The defense lawyer said Kitna had about $5,500 and lost unspecified income when the team suspended him this week. He did not address whether Kitna’s famous father, who played 15 seasons in the NFL, would be expected to help financially with any bond. Defendants and their families who work with local bondsmen generally pay 10% of any bond and risk losing it if they fail to appear for future court hearings.
Court officials recommended that the judge prohibit Kitna from contacting minors or using computers or the internet. His lawyer said the player would need internet access to maintain his studies before final exams, which start next week.
The Gators said Wednesday they suspended Kitna from the team indefinitely. In a statement, the team said it was “shocked and saddened” over the case, adding that it had zero tolerance for such behavior.
Kitna was arrested Wednesday morning at his off-campus apartment complex in what witnesses said was a flurry of police activity. About eight police cruisers arrived suddenly in the parking lot about 7:40 a.m. and presented Kitna with a search warrant, said witnesses who spoke on condition of anonymity. Kitna was led away after about 30 minutes, and he was formally booked into the jail about 3:20 p.m.
Police said they seized Kitna’s iPhone and discovered three more images they described as depicting child sexual abuse. Court records said Kitna gave police the password to his iPhone, and the images had been downloaded to the phone in December 2021.
Under Florida law, possessing at least three such images is considered “prima facia” evidence – meaning a judge would accept it as correct until proved otherwise – of intent to promote child pornography.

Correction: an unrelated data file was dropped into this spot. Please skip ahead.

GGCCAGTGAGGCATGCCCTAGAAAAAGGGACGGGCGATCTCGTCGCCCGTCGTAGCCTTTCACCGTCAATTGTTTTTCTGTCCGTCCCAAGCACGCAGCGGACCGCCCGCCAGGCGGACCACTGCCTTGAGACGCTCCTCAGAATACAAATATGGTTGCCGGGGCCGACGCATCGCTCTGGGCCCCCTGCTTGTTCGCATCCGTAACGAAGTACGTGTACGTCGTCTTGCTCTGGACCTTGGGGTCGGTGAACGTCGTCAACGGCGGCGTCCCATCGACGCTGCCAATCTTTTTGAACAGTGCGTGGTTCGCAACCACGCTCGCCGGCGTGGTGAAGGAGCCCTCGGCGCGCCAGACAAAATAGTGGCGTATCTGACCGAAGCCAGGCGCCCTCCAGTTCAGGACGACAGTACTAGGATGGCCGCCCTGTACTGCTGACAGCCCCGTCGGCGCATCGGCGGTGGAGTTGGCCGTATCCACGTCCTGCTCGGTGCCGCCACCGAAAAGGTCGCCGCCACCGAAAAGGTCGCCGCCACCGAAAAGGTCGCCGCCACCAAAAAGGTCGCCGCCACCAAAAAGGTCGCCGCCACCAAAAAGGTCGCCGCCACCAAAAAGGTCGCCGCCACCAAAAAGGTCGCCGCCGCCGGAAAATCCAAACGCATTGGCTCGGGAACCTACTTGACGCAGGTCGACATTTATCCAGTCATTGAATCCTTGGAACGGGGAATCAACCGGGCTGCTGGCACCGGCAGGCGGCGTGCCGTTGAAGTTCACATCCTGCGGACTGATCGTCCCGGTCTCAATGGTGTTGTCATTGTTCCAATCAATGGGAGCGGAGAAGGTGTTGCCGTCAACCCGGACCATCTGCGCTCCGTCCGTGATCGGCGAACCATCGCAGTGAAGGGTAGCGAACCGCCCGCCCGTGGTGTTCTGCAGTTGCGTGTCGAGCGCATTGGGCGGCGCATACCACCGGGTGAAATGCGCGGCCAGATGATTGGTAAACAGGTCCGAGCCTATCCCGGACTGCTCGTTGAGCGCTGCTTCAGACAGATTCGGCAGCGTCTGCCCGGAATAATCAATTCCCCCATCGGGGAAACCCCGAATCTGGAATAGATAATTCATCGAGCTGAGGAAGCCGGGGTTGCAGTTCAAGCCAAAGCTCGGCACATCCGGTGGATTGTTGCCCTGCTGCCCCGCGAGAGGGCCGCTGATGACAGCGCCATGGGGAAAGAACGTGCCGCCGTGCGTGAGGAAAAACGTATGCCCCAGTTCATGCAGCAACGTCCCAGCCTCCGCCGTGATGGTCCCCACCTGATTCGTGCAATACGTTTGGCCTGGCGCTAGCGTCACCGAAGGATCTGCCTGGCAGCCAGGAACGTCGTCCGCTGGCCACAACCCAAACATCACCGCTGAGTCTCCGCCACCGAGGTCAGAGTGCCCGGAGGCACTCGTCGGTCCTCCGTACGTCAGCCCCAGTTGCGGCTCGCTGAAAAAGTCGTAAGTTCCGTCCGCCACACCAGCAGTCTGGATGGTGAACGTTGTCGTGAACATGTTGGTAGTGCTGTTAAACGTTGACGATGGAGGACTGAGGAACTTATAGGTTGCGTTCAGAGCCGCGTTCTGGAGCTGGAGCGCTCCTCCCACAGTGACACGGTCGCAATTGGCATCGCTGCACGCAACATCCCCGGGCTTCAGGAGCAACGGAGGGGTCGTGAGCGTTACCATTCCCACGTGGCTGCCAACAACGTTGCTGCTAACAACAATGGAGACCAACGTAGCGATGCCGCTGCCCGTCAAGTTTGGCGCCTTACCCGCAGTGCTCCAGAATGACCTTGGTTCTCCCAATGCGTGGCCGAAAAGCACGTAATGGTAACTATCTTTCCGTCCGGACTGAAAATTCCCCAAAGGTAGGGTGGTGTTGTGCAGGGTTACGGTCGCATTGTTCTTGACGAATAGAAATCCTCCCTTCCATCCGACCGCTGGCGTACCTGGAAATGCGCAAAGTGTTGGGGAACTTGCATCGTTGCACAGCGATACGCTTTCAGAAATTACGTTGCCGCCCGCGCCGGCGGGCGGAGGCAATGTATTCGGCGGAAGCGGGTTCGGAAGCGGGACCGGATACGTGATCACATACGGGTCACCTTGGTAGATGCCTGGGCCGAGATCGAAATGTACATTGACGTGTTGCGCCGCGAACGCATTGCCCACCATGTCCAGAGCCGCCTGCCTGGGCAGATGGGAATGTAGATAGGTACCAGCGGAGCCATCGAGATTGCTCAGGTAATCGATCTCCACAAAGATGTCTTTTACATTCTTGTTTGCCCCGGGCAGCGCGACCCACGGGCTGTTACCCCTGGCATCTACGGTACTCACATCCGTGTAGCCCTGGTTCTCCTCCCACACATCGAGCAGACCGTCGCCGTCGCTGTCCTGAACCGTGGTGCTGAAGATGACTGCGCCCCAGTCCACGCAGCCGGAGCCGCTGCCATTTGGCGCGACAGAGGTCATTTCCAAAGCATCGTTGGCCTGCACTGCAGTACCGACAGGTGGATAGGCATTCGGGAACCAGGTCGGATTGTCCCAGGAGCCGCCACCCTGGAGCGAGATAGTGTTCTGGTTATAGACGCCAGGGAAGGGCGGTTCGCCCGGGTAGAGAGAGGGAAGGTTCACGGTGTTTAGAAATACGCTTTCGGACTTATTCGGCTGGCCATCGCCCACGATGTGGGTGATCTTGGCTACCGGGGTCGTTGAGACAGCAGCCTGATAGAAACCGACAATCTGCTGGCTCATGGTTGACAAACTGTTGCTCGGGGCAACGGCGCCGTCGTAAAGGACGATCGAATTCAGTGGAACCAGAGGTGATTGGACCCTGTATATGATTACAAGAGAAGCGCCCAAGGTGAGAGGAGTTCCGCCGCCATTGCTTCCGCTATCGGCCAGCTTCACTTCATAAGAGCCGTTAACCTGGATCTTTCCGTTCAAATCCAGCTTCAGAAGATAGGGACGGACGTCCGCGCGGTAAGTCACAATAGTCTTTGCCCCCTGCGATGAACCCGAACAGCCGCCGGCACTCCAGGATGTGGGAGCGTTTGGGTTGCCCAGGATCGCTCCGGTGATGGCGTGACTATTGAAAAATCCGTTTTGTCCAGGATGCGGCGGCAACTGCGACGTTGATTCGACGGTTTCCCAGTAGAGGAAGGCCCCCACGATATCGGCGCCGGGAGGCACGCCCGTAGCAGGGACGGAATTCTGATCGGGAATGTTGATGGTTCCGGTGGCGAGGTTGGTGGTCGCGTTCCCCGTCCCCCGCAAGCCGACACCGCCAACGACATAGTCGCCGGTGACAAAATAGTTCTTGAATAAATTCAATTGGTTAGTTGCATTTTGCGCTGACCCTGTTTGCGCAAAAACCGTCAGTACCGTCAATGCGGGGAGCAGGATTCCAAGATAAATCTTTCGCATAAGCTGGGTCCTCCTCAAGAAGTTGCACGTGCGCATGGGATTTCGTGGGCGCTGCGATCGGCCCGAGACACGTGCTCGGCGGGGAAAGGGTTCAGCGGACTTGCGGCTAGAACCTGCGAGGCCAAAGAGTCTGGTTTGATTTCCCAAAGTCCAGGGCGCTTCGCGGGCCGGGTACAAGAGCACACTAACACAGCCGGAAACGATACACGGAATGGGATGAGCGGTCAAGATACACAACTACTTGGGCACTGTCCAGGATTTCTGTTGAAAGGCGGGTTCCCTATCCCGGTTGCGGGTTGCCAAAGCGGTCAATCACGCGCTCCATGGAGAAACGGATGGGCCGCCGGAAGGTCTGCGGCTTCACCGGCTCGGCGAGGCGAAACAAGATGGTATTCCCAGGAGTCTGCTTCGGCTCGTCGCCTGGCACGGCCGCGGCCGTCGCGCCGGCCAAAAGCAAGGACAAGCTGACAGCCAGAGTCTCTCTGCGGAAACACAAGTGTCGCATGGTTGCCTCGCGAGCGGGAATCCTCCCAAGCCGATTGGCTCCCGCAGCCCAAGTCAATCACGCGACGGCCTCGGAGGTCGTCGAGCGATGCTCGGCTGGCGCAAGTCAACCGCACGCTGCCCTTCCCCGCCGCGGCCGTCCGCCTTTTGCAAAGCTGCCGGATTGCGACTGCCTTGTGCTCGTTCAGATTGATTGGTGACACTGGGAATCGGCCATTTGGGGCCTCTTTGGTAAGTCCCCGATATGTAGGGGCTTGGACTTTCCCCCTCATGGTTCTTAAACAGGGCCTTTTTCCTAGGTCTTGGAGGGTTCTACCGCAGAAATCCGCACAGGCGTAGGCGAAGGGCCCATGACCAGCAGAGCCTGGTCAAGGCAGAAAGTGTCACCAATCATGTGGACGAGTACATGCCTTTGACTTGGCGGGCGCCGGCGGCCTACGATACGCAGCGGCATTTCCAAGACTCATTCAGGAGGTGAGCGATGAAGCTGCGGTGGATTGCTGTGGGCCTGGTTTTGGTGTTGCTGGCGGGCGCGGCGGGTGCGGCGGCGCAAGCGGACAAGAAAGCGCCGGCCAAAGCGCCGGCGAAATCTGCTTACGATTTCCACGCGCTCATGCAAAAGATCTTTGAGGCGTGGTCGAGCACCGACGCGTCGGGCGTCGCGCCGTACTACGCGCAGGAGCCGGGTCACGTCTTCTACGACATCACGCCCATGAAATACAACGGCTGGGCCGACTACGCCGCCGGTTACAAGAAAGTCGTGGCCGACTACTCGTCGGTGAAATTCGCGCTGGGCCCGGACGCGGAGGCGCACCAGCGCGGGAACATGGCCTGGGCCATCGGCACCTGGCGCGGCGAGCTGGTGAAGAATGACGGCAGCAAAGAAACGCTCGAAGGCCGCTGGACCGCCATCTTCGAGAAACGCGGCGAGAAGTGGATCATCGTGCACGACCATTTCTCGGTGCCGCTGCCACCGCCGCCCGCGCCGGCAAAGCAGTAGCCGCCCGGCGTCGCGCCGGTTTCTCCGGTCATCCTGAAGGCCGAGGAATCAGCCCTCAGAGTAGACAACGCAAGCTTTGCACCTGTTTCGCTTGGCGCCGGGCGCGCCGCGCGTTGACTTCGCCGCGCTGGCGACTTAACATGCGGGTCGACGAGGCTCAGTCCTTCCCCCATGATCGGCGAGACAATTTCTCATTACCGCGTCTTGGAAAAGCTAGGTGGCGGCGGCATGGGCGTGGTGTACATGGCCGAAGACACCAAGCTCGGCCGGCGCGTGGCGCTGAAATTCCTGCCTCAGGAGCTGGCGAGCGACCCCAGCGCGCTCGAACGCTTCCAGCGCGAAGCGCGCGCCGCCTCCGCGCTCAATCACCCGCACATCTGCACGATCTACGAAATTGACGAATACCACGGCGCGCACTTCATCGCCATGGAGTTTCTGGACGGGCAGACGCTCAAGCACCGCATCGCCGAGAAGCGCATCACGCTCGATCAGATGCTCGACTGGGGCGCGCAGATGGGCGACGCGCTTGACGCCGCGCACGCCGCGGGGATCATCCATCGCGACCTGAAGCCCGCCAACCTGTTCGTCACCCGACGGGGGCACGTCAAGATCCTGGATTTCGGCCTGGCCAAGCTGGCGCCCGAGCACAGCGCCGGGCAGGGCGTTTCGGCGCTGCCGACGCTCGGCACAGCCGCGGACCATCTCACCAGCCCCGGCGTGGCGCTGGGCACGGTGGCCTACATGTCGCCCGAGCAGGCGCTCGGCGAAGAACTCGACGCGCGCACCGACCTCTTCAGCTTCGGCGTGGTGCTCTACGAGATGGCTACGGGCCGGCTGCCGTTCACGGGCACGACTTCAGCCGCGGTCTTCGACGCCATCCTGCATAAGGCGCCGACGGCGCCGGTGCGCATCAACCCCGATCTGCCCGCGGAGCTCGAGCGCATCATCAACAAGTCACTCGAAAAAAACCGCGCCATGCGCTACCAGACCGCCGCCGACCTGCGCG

Police said Kitna acknowledging sharing two pornographic images he said he believed were legal over Discord, a social media service popular among gamers that allows users to talk, chat and share media files. That apparently led to an automatic red alert that resulted in a report to law enforcement.
Like other social media platforms, Discord said its service automatically scans all images shared among its users and comparestheir characteristics against a comprehensive database of known child pornography. The system, known as PhotoDNA, alerts Discord’s trust and safety team to investigate. Confirmed cases are forwarded to the National Center for Missing and Exploited Children, which notifies local law enforcement agencies.
Gainesville police said in a statement it received a tip from the center, and Det. Donna Montague traced the online activity over Discord to Kitna’s apartment, which he shares with other players. Police said in a statement the Discord account was probably Kitna’s.
It took more than 24 hours after Kitna’s arrest for many details about the criminal investigation to emerge. In an unusual move, the sheriff’s office – which operates the county’s jail – declined Wednesday to share with journalists the underlying booking paperwork that it routinely provides in other cases. The booking records were made available before noon Thursday.
Sheriff’s officials took extra time to review the paperwork before releasing it publicly to censor sensitive details in the case because of the football player’s high profile and the nature of the charges, said a spokeswoman, Capt. Kaley Behl.
“They wanted an extra level of review,” Behl said. She said the booking records included details about the online sites where Kitna visited and other information that could be withheld under Florida’s public records law because it might interfere with the investigation. “They have the right to do that,” she said.
Kitna is studying advertising in the public relations department of UF’s College of Journalism and Communications.
Kitna, whose father played for the Cincinnati Bengals, Detroit Lions, Seattle Seahawks and Dallas Cowboys, played limited amounts in four games this season. He was expected to take a larger role on the team, depending on whether Richardson were drafted into the NFL before next season. He completed 10 of his 14 passes for 181 yards and rushed one time for six yards this season.
Reporter Fareeha Haque Abrar contributed to this reporting.
This story was produced by Fresh Take Florida, a news service of the University of Florida College of Journalism and Communications. The reporter can be reached at firstname.lastname@example.org. You can donate to support our students here.